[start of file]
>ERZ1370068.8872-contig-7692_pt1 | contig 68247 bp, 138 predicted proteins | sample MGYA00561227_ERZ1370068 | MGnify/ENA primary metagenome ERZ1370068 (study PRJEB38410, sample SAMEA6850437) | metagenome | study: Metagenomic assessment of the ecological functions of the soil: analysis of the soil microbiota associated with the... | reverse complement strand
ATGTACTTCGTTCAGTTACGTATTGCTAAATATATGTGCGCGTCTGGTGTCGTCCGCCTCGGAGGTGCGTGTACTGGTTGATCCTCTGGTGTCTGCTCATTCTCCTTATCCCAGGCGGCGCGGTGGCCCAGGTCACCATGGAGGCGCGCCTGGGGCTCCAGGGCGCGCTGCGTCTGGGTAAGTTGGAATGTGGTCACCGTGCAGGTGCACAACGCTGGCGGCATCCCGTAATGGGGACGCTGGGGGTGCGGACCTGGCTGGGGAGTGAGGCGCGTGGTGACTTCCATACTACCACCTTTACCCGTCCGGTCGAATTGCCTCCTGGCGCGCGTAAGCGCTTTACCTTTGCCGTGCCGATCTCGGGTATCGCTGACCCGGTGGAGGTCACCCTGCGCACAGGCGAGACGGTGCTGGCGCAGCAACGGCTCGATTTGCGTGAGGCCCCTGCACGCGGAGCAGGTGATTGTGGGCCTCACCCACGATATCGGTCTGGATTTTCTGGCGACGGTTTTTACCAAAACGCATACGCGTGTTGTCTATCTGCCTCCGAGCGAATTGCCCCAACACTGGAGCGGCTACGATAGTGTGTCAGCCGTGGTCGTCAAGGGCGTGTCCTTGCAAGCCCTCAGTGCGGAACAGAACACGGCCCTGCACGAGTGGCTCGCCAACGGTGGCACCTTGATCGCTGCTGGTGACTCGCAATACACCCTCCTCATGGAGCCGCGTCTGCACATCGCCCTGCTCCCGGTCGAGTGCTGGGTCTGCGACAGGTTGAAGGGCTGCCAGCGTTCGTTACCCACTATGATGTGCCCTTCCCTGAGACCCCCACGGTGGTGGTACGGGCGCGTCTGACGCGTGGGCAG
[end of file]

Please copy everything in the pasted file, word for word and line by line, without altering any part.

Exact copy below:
>ERZ1370068.8872-contig-7692_pt1 | contig 68247 bp, 138 predicted proteins | sample MGYA00561227_ERZ1370068 | MGnify/ENA primary metagenome ERZ1370068 (study PRJEB38410, sample SAMEA6850437) | metagenome | study: Metagenomic assessment of the ecological functions of the soil: analysis of the soil microbiota associated with the... | reverse complement strand
ATGTACTTCGTTCAGTTACGTATTGCTAAATATATGTGCGCGTCTGGTGTCGTCCGCCTCGGAGGTGCGTGTACTGGTTGATCCTCTGGTGTCTGCTCATTCTCCTTATCCCAGGCGGCGCGGTGGCCCAGGTCACCATGGAGGCGCGCCTGGGGCTCCAGGGCGCGCTGCGTCTGGGTAAGTTGGAATGTGGTCACCGTGCAGGTGCACAACGCTGGCGGCATCCCGTAATGGGGACGCTGGGGGTGCGGACCTGGCTGGGGAGTGAGGCGCGTGGTGACTTCCATACTACCACCTTTACCCGTCCGGTCGAATTGCCTCCTGGCGCGCGTAAGCGCTTTACCTTTGCCGTGCCGATCTCGGGTATCGCTGACCCGGTGGAGGTCACCCTGCGCACAGGCGAGACGGTGCTGGCGCAGCAACGGCTCGATTTGCGTGAGGCCCCTGCACGCGGAGCAGGTGATTGTGGGCCTCACCCACGATATCGGTCTGGATTTTCTGGCGACGGTTTTTACCAAAACGCATACGCGTGTTGTCTATCTGCCTCCGAGCGAATTGCCCCAACACTGGAGCGGCTACGATAGTGTGTCAGCCGTGGTCGTCAAGGGCGTGTCCTTGCAAGCCCTCAGTGCGGAACAGAACACGGCCCTGCACGAGTGGCTCGCCAACGGTGGCACCTTGATCGCTGCTGGTGACTCGCAATACACCCTCCTCATGGAGCCGCGTCTGCACATCGCCCTGCTCCCGGTCGAGTGCTGGGTCTGCGACAGGTTGAAGGGCTGCCAGCGTTCGTTACCCACTATGATGTGCCCTTCCCTGAGACCCCCACGGTGGTGGTACGGGCGCGTCTGACGCGTGGGCAG